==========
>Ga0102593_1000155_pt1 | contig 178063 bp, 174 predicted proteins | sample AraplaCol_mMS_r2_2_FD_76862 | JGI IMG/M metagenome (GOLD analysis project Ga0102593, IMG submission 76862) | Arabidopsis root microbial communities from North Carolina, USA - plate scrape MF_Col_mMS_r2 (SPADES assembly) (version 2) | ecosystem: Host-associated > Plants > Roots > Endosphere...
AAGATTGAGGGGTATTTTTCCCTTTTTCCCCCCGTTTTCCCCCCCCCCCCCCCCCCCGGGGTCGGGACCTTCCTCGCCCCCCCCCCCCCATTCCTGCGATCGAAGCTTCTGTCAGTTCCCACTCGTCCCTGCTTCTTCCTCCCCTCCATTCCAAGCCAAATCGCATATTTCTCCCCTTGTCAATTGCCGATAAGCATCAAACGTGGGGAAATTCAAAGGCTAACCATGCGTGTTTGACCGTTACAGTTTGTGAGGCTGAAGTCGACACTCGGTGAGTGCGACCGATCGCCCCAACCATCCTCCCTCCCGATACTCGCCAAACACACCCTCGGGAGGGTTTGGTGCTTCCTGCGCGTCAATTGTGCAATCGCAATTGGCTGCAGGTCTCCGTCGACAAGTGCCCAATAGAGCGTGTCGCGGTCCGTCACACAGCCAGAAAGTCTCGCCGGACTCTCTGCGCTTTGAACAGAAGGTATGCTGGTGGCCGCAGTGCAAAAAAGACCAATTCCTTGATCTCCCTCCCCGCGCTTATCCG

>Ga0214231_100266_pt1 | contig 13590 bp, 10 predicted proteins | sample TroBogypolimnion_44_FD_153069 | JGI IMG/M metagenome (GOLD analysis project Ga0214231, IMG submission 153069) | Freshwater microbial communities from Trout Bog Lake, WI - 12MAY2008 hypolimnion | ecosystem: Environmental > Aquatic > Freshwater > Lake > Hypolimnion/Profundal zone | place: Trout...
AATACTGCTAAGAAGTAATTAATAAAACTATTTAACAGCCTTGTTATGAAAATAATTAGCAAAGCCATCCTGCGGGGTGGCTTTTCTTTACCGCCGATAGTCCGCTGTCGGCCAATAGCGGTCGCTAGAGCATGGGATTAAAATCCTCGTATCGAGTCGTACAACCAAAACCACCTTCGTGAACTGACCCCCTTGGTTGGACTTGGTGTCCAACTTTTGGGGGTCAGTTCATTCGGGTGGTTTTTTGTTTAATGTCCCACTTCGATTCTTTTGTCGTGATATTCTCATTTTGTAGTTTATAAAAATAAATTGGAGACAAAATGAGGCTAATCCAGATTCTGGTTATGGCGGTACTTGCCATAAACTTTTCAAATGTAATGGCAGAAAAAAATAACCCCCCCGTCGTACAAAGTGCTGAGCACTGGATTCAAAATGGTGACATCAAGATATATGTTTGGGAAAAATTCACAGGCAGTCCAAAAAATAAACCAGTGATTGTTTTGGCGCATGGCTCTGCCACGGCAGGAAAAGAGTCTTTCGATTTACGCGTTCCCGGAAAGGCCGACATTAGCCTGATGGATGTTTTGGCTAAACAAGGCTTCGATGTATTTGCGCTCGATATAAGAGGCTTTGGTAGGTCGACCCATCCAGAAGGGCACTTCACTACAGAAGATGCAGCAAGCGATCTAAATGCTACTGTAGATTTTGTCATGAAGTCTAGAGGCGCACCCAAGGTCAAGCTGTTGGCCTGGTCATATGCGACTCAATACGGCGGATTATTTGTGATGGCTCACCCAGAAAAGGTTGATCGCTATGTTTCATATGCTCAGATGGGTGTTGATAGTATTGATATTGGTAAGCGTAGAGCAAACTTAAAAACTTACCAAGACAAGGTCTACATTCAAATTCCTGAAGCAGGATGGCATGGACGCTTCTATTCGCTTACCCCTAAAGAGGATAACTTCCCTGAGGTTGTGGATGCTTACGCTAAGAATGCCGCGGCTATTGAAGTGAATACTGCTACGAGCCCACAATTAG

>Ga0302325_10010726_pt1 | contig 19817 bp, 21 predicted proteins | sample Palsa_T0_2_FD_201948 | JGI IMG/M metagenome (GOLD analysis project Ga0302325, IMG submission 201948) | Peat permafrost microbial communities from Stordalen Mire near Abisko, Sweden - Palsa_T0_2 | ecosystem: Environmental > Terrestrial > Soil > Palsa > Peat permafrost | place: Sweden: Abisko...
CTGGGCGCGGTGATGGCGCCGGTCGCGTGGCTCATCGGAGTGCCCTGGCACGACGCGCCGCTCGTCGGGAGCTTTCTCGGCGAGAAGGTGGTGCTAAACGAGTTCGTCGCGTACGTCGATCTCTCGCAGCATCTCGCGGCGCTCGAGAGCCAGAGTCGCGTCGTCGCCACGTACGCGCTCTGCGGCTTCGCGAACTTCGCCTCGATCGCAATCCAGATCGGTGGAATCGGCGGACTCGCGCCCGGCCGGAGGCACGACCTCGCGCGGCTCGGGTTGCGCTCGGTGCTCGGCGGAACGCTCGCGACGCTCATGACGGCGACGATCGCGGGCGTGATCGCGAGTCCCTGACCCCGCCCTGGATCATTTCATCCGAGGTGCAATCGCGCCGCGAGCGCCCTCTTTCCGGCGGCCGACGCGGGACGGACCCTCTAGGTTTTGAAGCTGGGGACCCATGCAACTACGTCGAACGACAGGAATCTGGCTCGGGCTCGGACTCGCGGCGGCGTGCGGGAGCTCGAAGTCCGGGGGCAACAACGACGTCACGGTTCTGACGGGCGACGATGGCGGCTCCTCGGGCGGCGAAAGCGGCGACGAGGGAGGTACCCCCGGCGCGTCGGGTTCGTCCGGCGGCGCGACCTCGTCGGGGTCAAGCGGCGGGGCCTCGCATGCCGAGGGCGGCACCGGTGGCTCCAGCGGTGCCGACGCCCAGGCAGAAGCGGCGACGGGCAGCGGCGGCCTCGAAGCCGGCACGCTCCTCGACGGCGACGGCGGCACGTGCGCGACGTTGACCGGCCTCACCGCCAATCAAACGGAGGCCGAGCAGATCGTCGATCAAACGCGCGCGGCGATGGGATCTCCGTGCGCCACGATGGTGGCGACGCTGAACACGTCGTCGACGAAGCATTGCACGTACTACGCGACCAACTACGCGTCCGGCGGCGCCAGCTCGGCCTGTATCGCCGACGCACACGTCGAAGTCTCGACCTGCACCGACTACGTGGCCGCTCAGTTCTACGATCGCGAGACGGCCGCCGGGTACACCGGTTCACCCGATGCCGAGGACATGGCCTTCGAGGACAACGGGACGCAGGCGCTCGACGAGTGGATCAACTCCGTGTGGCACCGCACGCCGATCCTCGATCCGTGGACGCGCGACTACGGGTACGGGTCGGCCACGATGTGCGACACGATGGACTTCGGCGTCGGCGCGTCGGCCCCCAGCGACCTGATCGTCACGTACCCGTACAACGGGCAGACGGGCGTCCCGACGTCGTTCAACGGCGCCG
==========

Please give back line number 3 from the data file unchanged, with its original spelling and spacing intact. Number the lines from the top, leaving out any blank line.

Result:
>Ga0214231_100266_pt1 | contig 13590 bp, 10 predicted proteins | sample TroBogypolimnion_44_FD_153069 | JGI IMG/M metagenome (GOLD analysis project Ga0214231, IMG submission 153069) | Freshwater microbial communities from Trout Bog Lake, WI - 12MAY2008 hypolimnion | ecosystem: Environmental > Aquatic > Freshwater > Lake > Hypolimnion/Profundal zone | place: Trout...